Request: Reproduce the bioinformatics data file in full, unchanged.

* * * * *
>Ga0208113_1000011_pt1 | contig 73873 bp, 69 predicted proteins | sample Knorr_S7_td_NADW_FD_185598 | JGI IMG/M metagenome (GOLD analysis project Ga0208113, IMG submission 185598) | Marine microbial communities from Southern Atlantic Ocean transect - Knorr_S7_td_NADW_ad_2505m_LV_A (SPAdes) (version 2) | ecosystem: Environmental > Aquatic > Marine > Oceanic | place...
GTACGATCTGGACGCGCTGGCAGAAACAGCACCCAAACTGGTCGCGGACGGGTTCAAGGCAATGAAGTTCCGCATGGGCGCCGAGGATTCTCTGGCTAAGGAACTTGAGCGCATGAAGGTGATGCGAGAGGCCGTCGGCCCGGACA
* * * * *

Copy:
>Ga0208113_1000011_pt1 | contig 73873 bp, 69 predicted proteins | sample Knorr_S7_td_NADW_FD_185598 | JGI IMG/M metagenome (GOLD analysis project Ga0208113, IMG submission 185598) | Marine microbial communities from Southern Atlantic Ocean transect - Knorr_S7_td_NADW_ad_2505m_LV_A (SPAdes) (version 2) | ecosystem: Environmental > Aquatic > Marine > Oceanic | place...
GTACGATCTGGACGCGCTGGCAGAAACAGCACCCAAACTGGTCGCGGACGGGTTCAAGGCAATGAAGTTCCGCATGGGCGCCGAGGATTCTCTGGCTAAGGAACTTGAGCGCATGAAGGTGATGCGAGAGGCCGTCGGCCCGGACA